Quite a handful of reactions has trailed this sad incident; nevertheless, we shall continue to mount pressure on the appropriate quarters until the culprit is brought to book. We just cannot take it any longer. We are really sick and tired of watching abnormalities become the order of the day in our society. How long shall we fold our hands and watch injustice triumph over our helpless girl-child?
A random case of Vera Uwaila Omozuwa which attracted the attention of the world might have been numbered among the countless unheard and wounded cases if not for her gruesome murder. Cases of rape that are reported cannot be compared to magnitude of such that had been swept under the carpet or allowed to die a natural death in different parts of the world. This few reported cases may be viewed as an iceberg floating in water.
Sexual violation is the greatest injustice anyone could experience, especially in a country whose law on such violations seems to be partially blind to the ills being done to her citizens. Not dishing out deserving punishment to rape culprits will be tantamount to denial of the inalienable rights of the victims.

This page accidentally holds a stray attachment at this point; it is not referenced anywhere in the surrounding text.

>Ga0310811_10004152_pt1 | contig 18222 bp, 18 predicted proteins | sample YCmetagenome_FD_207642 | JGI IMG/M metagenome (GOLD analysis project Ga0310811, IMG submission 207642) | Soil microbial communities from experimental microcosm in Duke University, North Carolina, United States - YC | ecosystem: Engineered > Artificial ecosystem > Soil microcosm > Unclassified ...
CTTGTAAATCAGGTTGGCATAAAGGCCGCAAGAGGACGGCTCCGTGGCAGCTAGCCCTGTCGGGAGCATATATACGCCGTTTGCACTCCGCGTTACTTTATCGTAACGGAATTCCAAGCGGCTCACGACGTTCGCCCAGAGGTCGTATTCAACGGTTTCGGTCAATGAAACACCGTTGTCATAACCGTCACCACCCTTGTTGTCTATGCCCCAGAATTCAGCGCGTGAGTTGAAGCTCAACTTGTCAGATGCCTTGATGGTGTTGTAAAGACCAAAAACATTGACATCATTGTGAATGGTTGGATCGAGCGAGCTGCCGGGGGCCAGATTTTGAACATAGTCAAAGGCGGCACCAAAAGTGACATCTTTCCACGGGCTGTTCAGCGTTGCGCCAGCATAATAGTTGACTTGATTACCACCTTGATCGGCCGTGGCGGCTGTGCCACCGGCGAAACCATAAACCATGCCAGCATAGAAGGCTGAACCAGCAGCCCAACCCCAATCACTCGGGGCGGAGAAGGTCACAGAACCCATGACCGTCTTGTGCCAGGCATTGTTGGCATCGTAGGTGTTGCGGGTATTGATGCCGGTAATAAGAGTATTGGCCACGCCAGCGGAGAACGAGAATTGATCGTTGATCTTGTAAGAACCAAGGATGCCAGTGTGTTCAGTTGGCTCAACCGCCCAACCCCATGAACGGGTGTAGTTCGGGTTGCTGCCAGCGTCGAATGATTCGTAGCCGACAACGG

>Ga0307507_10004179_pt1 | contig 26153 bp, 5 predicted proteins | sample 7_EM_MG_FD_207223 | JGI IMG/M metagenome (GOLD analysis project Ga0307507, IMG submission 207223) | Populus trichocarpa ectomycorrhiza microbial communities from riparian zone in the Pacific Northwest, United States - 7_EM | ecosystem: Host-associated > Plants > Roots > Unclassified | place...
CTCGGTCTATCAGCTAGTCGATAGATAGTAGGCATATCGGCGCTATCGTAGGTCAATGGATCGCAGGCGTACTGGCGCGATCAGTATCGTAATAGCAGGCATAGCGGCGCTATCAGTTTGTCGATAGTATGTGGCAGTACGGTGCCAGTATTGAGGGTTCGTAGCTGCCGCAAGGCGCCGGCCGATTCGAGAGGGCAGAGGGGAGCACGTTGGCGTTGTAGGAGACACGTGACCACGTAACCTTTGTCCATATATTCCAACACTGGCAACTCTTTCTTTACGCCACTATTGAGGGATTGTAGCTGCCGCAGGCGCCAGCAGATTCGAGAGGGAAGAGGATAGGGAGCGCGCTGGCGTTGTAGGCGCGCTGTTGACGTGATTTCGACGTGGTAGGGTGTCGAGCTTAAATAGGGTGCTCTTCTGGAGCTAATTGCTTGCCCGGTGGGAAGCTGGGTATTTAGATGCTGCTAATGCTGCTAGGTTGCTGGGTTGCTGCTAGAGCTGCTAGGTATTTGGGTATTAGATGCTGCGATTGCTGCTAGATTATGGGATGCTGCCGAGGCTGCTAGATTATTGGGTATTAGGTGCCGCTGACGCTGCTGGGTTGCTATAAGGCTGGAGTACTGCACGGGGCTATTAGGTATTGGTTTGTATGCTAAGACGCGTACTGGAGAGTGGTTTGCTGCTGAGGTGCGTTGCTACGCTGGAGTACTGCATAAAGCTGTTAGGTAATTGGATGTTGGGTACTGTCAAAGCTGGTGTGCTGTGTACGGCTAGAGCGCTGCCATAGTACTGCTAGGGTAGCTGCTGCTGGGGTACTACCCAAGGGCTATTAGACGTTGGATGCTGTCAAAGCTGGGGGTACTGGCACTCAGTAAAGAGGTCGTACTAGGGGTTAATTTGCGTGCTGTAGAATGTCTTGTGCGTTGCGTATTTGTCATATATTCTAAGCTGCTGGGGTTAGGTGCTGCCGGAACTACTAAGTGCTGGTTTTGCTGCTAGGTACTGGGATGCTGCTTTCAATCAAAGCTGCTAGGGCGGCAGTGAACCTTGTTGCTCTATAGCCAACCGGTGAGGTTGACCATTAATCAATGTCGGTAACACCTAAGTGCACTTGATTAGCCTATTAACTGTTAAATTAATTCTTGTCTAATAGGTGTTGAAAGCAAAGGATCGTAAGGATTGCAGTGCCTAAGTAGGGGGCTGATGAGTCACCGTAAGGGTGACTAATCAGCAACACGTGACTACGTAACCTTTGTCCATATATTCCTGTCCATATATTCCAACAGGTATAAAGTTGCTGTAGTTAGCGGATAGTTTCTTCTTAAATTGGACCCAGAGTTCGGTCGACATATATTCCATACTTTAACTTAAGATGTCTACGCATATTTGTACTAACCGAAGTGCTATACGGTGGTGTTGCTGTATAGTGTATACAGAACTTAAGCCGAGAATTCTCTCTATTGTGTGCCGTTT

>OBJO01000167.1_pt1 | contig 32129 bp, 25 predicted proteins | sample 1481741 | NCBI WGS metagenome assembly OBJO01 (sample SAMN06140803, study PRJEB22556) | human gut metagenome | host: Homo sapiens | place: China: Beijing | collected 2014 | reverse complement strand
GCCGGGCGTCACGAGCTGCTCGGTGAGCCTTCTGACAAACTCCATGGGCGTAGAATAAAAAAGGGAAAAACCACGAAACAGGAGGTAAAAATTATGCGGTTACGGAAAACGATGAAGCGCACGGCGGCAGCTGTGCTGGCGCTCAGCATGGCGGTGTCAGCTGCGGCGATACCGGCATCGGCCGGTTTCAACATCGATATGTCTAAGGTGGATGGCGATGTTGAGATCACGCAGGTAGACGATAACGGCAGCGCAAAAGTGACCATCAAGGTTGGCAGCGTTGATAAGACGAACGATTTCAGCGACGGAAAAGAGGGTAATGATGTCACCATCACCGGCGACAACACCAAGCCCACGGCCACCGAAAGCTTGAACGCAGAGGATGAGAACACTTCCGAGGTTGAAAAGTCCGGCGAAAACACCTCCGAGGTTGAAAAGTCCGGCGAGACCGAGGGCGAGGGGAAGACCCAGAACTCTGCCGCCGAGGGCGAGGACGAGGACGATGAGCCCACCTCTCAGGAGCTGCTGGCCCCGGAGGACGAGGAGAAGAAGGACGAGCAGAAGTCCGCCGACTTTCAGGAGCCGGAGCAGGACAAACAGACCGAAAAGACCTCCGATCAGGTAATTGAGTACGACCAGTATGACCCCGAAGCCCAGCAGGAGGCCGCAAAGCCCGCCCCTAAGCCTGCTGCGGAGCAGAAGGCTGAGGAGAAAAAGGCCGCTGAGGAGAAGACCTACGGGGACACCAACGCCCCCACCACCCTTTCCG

Spaking of what could be the trigger for such evil acts from the male folks, some have attributed it to indecent and provocative dressing by the females folk which the male counterpart often misconstrue as a subtle and irresistible cue. Other noted triggers according to the male folks are; peer pressure, societal failure, drug abuse, early exposure to X rated movies such as pornography and social media promotion of nudity, as well as joblessness, amongst others.
While responding to Vera Uwaila’s rape case, a Facebook user commented that, ‘Eighty per cent of guys today are rapists; they might not be the serial rapist on the street, but most guys raped their partners on the first date.’ (Emphasis mine)
For those who claimed that indecent and provocative dressing by the female folks is their turn on, please I have some questions for you;
- How about the innocent girl-child you defiled? Was she seductively dressed?
- How about the voiceless baby in nappy? Did she arouse the rape demon in you with her innocent nappy?
- How about the lady in flowing gown you violently raped? Was it her long dress that turned you on?
- How about fathers who sexually abuse and rape their girl-child with impunity? What is the moral justification for this?
- How about the married woman whose husband violates her body against her wish? Oh yes! Don’t be surprised, rape happens even in marriage.